How Switzerland Just Rejected Islamophobia and Bigotry

The citizens of Switzerland voted overwhelmingly Sunday in favor of a referendum to ease the process of gaining citizenship for a select slice of their country’s population.

The amendment to the Swiss constitution, which won by 60.4 percent, was a rebuke to an Islamophobic campaign by a far-right political party.

The referendum will allow "third-generation immigrants" — that is, the grandchildren of immigrants to Switzerland — to be fast-tracked in their citizenship process. Unlike in the United States, such individuals do not become citizens simply by being born in Switzerland.

While the amendment was being debated, the far-right nationalist Swiss People’s Party distributed posters of a woman in a black niqab with a caption that urged voters to reject "uncontrolled naturalization."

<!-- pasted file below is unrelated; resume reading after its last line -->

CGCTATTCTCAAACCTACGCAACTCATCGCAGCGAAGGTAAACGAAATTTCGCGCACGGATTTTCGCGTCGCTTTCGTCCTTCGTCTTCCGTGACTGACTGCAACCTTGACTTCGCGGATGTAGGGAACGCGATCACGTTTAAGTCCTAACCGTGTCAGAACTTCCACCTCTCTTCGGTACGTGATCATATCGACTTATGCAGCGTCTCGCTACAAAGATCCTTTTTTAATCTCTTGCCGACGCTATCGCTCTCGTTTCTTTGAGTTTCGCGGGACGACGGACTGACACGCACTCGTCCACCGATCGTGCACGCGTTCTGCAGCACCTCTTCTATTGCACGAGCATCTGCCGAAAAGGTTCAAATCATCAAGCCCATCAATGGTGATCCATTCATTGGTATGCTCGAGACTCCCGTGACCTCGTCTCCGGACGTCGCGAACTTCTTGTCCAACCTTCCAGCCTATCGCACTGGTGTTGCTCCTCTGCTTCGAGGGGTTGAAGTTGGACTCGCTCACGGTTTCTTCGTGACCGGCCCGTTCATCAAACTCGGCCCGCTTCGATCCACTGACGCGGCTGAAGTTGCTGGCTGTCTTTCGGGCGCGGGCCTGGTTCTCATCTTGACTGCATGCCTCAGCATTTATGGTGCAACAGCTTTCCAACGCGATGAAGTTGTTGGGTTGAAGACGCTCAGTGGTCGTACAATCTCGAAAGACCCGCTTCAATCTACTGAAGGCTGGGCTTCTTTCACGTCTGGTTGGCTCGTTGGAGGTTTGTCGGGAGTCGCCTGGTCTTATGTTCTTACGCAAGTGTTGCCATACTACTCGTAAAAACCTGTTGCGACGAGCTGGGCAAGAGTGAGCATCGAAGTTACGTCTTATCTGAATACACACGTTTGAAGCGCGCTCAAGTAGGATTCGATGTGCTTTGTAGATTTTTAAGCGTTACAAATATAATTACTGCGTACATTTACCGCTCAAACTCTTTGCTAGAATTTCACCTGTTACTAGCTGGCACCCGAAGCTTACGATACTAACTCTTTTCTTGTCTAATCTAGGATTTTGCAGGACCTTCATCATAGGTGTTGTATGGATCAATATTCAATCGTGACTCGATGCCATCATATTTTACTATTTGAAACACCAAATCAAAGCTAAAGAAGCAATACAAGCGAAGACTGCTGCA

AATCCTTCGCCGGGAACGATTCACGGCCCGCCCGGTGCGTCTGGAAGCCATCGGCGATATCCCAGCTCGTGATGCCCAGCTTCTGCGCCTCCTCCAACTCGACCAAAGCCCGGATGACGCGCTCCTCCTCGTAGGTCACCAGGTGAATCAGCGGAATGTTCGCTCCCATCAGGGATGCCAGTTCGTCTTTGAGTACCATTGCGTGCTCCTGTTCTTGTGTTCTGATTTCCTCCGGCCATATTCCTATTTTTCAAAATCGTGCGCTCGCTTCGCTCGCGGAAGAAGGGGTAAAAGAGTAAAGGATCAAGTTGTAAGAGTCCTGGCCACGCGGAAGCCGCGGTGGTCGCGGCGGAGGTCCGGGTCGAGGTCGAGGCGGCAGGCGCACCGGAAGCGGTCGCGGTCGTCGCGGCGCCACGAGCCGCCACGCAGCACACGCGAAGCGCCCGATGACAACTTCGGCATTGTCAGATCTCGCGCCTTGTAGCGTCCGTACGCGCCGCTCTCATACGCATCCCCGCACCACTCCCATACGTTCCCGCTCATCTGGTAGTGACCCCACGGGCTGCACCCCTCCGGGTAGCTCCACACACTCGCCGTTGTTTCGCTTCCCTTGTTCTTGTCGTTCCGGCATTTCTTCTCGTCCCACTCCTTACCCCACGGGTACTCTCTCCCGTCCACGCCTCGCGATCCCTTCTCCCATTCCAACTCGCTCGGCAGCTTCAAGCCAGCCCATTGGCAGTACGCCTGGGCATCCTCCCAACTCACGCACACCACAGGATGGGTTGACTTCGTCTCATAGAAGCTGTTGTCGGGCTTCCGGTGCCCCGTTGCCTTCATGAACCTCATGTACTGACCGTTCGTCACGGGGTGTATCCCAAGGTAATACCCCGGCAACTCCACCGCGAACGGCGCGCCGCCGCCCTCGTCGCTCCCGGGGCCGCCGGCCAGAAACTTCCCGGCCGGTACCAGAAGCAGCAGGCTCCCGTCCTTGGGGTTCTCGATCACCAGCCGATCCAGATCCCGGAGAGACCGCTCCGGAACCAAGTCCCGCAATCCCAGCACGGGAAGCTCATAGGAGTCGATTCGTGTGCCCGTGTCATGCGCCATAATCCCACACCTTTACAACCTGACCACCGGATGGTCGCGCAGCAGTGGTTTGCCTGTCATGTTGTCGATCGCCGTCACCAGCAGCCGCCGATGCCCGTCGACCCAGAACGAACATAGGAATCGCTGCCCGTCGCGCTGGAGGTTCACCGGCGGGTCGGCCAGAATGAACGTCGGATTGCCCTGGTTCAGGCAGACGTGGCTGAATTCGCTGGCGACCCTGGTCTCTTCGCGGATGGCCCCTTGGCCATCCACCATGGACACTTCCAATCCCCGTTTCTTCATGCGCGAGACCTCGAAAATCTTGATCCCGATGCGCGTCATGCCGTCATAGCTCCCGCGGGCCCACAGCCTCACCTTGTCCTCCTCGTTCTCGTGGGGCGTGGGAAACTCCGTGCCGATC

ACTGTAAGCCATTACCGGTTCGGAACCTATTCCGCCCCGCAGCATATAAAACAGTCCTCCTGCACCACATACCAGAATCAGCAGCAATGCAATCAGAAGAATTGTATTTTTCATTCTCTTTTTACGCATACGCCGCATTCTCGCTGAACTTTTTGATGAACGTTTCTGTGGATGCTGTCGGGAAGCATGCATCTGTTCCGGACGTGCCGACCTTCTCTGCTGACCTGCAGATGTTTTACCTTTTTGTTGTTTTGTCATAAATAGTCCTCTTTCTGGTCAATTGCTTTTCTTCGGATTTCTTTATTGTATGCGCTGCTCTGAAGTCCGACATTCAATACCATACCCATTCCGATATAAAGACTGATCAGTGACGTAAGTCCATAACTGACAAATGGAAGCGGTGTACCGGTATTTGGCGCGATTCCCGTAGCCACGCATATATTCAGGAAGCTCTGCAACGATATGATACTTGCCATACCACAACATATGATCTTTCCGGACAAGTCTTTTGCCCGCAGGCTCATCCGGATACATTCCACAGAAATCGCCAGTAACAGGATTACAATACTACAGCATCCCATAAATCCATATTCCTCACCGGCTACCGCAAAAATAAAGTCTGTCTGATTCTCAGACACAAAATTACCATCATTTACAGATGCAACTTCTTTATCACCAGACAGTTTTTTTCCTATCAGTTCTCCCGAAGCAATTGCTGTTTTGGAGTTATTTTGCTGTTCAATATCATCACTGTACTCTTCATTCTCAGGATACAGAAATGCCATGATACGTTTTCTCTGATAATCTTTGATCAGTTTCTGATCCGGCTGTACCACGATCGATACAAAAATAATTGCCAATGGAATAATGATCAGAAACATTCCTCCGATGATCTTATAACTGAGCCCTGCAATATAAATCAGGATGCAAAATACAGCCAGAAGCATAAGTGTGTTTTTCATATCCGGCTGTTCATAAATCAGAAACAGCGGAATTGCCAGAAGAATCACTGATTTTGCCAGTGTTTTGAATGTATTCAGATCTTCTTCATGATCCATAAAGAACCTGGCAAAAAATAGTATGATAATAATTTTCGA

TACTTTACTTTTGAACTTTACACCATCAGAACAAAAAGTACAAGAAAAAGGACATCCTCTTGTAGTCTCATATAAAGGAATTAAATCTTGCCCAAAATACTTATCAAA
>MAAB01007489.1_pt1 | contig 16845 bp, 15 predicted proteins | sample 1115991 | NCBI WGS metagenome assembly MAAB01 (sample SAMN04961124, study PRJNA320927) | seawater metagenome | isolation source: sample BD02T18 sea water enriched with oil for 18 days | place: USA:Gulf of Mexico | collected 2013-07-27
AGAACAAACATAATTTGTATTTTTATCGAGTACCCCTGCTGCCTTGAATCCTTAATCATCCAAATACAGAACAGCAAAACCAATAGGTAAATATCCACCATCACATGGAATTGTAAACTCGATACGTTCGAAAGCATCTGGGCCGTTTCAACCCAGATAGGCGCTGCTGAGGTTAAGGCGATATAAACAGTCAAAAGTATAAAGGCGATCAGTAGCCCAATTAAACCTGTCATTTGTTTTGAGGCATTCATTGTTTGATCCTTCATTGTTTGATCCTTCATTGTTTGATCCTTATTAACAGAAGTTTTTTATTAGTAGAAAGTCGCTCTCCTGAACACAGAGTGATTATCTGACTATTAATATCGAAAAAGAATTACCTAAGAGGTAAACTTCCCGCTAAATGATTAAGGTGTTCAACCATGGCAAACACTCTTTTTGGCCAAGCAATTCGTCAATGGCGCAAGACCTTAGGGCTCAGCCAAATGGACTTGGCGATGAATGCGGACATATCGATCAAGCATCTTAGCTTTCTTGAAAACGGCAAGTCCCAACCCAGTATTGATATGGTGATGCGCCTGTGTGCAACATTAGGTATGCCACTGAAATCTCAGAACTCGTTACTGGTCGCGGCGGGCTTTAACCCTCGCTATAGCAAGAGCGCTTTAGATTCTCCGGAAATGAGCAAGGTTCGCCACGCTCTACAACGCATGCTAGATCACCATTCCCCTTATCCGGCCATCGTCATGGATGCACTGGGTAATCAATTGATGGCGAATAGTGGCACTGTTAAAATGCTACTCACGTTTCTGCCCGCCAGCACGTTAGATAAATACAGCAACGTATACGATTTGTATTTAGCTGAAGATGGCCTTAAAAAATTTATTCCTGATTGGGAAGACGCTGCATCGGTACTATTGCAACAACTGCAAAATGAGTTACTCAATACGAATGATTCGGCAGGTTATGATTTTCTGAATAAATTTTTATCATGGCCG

Party member Jean-Luc Addor argued that, "in a generation or two," third-generation immigrants would be "born of the Arab Spring, they [would] be from sub-Saharan Africa, the Horn of Africa, Syria, or Afghanistan." In other words, to SVP, the passage of the referendum represented an existential threat to Switzerland and its cultural values.

Most of the roughly 25,000 third-generation immigrants in Switzerland who qualify for this expedited process are neither Arab, African, nor adherents of Islam.

In fact, most of those affected by the referendum are Italians, followed by people from the Balkans region and from Turkey — the last of which does have a population that is mostly Muslim.

Third-generation immigrants will still be required to have been born in Switzerland, be 25 years old or younger, have gone to school there for at least five years, speak one of their national languages — all of which originate in Europe — and "share Swiss cultural values."